The TNA leadership has been criticized for being more concerned about the prime minister than about the Tamil people. But their contribution to the preservation of democracy goes beyond the personal. TNA leader R Sampanthan’s speeches in parliament were about the importance of the constitution and the Rule of Law to the country as a whole and to minorities in particular. They were words and sentiments that need to be heard and heeded by the nation.
During the next year the government needs to address the national question and provide a constitutional solution to it. This would require a 2/3 majority in parliament and approval by the people at a referendum. The support of President Sirisena would be necessary for both these mileposts to be a reality. The president has the clear support of at least 20 MPs in parliament and possibly even more if he were to become a partner with the government. It is reported that these 20 MPs would like to join the government headed by Prime Minister Wickremesinghe and President Sirisena has not objected to this. The president’s support for the constitutional reforms would also help to reassure the general population that these reforms are in the national interest- and that they are about doing justice to the ethnic minorities and are not about dividing the country or giving in to foreign interests as stated by the opposition, including former president Mahinda Rajapaksa.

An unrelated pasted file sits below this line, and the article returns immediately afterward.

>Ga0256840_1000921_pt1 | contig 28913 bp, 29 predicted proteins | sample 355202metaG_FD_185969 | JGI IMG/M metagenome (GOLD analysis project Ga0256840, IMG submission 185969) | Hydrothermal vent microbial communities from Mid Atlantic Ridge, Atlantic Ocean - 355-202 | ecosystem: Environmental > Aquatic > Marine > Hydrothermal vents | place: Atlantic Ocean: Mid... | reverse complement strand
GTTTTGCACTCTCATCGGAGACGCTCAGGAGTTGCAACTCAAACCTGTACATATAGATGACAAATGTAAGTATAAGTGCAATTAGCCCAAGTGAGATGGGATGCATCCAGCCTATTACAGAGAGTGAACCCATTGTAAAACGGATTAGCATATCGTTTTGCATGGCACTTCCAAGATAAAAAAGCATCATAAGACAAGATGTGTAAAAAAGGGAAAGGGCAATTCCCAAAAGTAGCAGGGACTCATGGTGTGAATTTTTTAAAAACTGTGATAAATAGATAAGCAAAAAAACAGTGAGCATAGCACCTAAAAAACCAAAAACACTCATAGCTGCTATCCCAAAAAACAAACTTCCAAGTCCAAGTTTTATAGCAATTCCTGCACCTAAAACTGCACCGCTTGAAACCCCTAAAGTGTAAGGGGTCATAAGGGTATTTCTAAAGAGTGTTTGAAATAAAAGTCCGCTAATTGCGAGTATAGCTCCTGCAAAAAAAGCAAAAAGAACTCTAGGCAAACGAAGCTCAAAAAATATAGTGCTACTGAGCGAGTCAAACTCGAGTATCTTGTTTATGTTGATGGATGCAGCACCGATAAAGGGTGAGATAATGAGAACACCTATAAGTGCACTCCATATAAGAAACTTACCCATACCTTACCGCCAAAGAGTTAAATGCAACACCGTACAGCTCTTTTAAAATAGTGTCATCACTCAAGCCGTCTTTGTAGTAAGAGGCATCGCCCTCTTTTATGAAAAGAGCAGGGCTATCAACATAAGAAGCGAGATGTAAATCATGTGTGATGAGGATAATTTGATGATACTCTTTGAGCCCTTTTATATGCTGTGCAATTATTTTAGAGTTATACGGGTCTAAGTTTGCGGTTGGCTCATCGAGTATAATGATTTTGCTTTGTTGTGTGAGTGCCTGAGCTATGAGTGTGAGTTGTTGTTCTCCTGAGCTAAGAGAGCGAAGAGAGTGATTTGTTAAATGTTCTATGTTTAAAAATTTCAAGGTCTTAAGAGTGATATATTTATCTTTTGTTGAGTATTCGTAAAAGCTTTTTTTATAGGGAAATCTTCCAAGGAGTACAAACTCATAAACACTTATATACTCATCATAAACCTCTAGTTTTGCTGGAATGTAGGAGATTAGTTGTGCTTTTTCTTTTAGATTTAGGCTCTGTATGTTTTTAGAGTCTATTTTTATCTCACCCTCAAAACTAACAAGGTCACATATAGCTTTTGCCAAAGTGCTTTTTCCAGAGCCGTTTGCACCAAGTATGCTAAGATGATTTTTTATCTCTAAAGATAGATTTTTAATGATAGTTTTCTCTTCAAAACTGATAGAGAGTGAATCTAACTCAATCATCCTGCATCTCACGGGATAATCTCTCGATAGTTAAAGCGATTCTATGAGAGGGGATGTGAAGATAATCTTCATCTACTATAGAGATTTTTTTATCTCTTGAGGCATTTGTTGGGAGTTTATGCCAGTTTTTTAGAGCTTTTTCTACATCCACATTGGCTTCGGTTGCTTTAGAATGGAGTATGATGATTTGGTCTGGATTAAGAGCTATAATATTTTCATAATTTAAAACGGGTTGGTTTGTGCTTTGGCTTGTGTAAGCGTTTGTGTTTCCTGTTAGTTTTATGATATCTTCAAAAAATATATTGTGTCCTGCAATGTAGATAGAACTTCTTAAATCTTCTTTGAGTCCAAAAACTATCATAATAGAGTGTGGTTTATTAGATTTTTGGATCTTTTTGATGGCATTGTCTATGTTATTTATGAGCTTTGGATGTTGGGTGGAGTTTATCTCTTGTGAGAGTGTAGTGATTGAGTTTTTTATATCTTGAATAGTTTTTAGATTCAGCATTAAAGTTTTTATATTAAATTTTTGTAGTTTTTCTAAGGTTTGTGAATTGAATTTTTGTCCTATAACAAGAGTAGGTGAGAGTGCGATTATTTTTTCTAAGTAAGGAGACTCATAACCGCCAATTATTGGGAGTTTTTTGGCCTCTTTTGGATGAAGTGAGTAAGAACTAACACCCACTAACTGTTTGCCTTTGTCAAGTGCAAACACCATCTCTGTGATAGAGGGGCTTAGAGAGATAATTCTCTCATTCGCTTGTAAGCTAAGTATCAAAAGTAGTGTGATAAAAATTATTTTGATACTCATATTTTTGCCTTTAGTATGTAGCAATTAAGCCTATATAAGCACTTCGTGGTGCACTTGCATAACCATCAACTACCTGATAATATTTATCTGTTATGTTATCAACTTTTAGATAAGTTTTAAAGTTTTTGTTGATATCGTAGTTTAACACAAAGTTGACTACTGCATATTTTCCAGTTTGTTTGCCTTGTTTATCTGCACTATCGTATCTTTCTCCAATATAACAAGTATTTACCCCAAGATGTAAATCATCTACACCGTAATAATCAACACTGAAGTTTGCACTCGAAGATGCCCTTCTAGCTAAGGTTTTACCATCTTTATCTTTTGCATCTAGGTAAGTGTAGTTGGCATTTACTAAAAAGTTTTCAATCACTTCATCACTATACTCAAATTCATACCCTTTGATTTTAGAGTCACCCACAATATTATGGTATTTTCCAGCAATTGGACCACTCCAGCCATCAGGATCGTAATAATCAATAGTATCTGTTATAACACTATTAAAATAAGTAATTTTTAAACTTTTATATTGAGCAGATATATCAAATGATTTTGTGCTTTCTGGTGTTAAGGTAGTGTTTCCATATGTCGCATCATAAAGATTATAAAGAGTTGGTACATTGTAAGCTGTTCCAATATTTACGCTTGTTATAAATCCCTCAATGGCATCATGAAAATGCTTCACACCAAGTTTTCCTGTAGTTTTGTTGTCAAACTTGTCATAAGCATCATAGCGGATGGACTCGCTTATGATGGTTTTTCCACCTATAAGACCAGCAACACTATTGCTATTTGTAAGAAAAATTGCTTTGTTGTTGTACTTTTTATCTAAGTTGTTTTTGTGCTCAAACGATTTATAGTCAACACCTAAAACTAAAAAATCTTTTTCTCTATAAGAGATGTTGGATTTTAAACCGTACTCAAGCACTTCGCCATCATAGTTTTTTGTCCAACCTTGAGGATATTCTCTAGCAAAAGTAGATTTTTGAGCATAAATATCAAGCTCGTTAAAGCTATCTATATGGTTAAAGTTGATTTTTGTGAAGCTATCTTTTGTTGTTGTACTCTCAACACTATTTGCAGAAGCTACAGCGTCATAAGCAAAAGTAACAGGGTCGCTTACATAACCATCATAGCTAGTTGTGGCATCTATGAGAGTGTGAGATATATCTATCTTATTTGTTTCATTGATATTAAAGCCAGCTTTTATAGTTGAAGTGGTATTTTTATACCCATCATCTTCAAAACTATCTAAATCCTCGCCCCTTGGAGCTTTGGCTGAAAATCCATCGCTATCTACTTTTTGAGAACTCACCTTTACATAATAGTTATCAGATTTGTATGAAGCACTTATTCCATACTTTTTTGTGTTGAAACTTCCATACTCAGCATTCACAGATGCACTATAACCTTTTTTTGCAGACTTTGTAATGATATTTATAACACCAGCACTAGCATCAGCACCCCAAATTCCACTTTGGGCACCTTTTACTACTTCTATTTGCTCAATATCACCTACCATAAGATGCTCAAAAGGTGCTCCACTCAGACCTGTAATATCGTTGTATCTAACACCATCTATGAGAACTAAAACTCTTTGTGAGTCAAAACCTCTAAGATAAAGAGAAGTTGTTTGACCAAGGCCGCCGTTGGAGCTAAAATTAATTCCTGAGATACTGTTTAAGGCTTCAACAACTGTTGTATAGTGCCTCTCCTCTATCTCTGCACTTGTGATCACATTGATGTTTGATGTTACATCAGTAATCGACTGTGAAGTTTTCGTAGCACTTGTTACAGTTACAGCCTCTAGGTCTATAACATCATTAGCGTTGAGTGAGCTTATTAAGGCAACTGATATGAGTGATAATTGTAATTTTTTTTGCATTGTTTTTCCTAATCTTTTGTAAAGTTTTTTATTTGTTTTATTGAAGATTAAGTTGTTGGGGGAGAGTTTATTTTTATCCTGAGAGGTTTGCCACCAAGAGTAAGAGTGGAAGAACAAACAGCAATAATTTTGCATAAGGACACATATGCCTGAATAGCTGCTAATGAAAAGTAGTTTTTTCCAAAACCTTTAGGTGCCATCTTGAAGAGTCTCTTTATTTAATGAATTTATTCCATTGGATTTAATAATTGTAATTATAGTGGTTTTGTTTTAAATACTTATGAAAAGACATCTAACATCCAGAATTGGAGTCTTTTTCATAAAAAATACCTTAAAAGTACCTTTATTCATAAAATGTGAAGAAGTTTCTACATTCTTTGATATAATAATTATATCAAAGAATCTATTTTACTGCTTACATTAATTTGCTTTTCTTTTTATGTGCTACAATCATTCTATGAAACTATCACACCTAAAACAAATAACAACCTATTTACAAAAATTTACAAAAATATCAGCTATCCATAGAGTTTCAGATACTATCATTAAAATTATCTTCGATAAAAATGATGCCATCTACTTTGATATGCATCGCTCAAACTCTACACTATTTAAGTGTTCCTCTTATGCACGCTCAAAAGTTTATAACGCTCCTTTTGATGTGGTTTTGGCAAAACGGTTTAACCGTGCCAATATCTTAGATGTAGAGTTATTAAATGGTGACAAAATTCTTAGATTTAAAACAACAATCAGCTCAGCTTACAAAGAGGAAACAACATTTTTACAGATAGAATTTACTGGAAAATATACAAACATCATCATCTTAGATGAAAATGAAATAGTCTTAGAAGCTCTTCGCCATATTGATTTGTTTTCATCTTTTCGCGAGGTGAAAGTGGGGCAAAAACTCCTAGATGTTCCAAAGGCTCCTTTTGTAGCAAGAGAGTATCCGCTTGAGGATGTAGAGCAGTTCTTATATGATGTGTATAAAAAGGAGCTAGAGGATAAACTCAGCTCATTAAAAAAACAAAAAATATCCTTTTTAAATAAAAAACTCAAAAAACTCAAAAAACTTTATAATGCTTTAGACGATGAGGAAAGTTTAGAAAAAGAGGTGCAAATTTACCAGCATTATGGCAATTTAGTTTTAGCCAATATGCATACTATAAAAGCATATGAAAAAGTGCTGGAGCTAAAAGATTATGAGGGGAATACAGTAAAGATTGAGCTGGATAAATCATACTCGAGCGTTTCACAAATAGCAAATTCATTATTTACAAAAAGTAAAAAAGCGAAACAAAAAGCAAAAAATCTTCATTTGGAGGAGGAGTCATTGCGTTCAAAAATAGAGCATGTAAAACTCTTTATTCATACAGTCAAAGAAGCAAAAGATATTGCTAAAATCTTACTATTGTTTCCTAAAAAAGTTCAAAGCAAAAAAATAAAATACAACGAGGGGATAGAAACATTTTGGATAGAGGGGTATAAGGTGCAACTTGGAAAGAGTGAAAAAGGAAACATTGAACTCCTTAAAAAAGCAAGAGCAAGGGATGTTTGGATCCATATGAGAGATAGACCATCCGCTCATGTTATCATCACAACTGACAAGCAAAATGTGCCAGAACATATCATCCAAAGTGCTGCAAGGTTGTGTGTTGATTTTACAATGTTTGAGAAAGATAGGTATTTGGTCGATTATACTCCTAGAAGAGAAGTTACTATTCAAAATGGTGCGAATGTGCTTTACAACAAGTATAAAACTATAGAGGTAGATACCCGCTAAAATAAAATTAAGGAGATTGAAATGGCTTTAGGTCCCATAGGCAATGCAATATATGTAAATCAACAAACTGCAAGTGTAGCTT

President Sirisena needs to be appreciated as a political leader who is responsible enough not to wish to break the democratic system by defying the law and democratic conventions. He heeded the verdicts of the judiciary and appointed Prime Minister Wickremesinghe although he had repeatedly said he would not appoint him. He swallowed his pride for the sake of the country. Although he is commander-in-chief of the armed forces, he did not order them to suppress his political opponents. He did not declare a state of emergency which would have given him additional powers. Instead he ensured that freedom from fear prevailed even as the country lurched from one political crisis to the other. It is reported that President Sirisena has agreed that the SLFP he leads will form an alliance with the SLPP headed by former president Rajapaksa to contest future elections together. Therefore, it can be seen that the president is also a potential bridge between the government and the opposition.